"I'd like to just play," Lonzo Ball said.
No. 1 pick Markelle Fultz will be part of Philadelphia's young core that the 76ers hope get them back in the Eastern Conference playoff mix, No. 3 pick Jayson Tatum should be a big part of a Boston team that believes it can compete for a title, and No. 9 pick Dennis Smith Jr. — an absolute freak of an athlete, even by NBA standards — is already being mentioned as a star of the future in Dallas and a legitimate rookie of the year candidate this season.
They won't be asked to be great right away. But this rookie class might have as much potential as any in years. Here's some of what to know from the rookie perspective going into the season:
Don't expect to see many freshmen on the floor in Los Angeles for the All-Star Game in February.
Here's the last three rookies to make an All-Star team — Blake Griffin in 2011 (which was his second year in the NBA), Yao Ming in 2002 (after he was a pro in China before coming to the NBA) and Tim Duncan in 1998.
The odds are stacked even higher against the guards. The last rookie guard to make the game was Michael Jordan in 1985, the last rookie point guard was Isiah Thomas in 1982.
SCORING COMES LATER
Since 2000, only seven rookies have averaged 20 points per game. They were Blake Griffin (22.5), Carmelo Anthony (21.0), LeBron James (20.9), Kevin Durant (20.3), Joel Embiid (20.2 last year, after he missed his first two seasons), Elton Brand (20.1) and Tyreke Evans (20.1).
The learning curve can be steep, when considering that stars of now like Isaiah Thomas, Kevin Love, Marc Gasol and Al Horford all averaged less than 12 points as rookies. James Harden averaged 9.9, Mike Conley 9.4, Kawhi Leonard and Paul George were just under 8 points per game, Giannis Antetokounmpo was at 6.8, Kyle Lowry and Gordon Hayward didn't even average 6 points and CJ McCollum barely averaged 5.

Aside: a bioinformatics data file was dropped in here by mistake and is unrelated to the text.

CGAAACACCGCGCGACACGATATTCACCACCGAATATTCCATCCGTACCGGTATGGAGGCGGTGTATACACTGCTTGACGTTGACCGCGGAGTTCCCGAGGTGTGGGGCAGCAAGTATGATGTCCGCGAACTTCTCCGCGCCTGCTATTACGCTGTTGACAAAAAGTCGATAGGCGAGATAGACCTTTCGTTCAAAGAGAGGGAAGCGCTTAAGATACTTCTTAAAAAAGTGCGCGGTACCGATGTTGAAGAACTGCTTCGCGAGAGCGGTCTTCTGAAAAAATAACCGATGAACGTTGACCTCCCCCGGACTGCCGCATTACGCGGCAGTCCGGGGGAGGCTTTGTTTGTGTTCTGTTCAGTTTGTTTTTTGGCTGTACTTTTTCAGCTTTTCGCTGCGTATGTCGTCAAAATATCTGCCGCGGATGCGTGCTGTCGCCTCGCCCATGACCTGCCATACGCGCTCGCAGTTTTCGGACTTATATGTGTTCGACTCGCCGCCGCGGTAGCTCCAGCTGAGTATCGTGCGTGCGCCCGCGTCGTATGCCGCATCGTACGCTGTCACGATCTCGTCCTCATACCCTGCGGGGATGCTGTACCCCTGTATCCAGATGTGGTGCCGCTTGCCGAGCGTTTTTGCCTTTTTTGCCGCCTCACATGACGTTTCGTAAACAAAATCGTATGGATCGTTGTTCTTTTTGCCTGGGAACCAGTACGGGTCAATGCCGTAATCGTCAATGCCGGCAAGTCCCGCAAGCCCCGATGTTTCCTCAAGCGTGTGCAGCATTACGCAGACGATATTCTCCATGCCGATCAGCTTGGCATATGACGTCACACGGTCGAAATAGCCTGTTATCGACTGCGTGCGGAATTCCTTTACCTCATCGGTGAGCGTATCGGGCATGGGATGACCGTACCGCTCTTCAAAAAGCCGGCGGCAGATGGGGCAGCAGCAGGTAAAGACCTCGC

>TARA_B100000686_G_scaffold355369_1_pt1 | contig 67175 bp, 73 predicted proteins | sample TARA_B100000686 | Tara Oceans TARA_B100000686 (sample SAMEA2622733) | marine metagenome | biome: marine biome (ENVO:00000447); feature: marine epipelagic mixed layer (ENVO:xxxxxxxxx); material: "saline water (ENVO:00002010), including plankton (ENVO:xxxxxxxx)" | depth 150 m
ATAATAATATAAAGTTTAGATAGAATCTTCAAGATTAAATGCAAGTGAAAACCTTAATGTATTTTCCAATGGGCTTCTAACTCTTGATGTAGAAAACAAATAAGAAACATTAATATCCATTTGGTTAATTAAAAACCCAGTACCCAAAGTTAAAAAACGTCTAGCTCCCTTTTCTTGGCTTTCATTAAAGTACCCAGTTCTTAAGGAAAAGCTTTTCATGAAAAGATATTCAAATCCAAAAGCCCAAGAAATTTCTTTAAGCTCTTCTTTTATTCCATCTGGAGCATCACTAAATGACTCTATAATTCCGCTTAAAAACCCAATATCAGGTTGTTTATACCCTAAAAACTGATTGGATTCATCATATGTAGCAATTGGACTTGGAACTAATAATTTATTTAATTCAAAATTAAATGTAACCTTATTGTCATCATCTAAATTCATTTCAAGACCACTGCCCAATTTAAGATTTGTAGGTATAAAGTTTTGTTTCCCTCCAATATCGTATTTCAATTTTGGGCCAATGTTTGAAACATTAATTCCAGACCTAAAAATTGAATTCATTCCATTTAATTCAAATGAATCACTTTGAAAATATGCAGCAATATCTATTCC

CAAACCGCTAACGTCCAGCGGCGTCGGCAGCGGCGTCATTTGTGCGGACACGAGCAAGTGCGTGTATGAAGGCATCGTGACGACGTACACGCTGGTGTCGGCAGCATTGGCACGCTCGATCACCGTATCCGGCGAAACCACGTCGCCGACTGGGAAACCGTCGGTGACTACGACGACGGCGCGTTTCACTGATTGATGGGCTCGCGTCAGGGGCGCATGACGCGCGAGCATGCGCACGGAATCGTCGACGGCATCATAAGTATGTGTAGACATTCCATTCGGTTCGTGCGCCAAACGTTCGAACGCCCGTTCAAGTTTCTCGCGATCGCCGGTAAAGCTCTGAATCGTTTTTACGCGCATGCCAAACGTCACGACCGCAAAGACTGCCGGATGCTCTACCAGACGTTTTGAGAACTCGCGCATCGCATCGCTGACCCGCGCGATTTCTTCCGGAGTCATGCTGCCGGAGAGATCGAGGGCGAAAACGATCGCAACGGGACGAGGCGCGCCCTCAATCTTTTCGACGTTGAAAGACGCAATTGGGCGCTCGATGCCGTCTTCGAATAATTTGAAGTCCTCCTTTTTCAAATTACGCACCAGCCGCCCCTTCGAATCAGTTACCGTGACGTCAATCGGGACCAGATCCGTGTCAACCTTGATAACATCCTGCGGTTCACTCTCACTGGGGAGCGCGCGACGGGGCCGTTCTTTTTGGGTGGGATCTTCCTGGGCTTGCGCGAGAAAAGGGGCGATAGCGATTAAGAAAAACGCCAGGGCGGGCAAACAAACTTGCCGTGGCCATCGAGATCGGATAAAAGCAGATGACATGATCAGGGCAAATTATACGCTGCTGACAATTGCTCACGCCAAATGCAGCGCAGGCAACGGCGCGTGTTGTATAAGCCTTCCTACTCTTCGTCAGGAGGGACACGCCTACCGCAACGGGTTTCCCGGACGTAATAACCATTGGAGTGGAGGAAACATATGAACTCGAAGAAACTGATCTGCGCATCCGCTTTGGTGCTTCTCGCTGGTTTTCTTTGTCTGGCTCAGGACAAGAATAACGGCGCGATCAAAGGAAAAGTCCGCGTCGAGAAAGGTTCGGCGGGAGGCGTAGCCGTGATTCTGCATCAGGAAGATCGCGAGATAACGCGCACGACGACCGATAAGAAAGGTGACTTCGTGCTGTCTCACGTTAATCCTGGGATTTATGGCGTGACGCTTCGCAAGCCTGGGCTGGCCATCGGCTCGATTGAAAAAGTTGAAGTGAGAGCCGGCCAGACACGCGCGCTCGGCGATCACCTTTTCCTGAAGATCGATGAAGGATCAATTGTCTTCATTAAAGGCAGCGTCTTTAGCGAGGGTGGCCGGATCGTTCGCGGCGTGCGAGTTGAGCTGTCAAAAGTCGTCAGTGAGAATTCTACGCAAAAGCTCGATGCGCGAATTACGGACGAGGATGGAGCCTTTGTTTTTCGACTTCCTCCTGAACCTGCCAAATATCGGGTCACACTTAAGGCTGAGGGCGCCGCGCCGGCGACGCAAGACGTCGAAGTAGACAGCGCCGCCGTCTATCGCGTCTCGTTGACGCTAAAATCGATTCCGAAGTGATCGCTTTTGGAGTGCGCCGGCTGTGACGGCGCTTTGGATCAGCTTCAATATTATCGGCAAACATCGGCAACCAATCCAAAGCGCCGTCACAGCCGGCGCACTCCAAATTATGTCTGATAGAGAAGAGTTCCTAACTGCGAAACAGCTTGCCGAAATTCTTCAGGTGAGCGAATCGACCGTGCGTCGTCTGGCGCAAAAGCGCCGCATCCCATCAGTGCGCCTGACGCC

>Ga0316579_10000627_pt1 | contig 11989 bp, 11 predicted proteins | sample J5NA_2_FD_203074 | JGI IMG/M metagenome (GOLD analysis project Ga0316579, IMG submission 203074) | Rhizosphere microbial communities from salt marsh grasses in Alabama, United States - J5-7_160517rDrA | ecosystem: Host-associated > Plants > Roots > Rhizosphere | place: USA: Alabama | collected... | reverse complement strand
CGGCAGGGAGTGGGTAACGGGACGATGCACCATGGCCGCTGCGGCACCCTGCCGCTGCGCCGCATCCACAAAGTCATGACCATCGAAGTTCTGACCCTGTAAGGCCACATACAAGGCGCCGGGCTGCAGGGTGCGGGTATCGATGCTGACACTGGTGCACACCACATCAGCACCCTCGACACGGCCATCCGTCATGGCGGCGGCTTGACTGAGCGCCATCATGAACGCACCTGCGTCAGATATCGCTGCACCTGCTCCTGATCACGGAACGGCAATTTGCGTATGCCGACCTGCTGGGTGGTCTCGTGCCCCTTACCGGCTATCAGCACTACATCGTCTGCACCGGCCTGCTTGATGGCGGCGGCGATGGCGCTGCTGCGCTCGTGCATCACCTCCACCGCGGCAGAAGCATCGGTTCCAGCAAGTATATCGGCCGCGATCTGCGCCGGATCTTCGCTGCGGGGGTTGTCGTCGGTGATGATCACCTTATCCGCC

THEN AGAIN ...
Milwaukee's Malcolm Brogdon showed last year that scoring isn't exactly a prerequisite for rookie awards.
He averaged 10.2 points per game last season, the lowest for any NBA rookie of the year in the 68-year history of the award. Brogdon started only 28 games, by far the lowest for a ROY winner since the NBA started charting that statistic. Of Brogdon's four most recent predecessors as top rookie, three — Damian Lillard, Andrew Wiggins and Karl-Anthony Towns — started all 82 games.
Having 30somethings as NBA rookies isn't unheard of, although the vast majority of those examples came in the league's infancy during the 1940s.
Milos Teodosic is about to join that club.
The 30-year-old Serbian is a rookie for the Los Angeles Clippers this season, and yes, he's eligible for rookie of the year honors. He's starred in pro leagues in Russia and Greece, and Clippers coach Doc Rivers — not a bad passer in his day — says Teodosic is one of the best distributors of the basketball that he's ever seen.
Other 30-and-uppers in recent years that have joined the NBA after foreign careers and made a quick impact include Pablo Prigioni and Marcelo Huertas. The most notable player to pull off such a move might be Basketball Hall of Famer Arvydas Sabonis, who entered the NBA a decade after first being drafted and was a 31-year-old All-Rookie Team member for Portland in 1995-96.
No. 1 pick Markelle Fultz of Philadelphia said he is setting high personal goals.
Rookie of the year is on the list.
He doesn't turn 20 until May, but could be the third teenager to win the award — potentially joining LeBron James and Kevin Durant. Kyrie Irving and Andrew Wiggins were 19 in their ROY seasons, but turned 20 before those campaigns ended.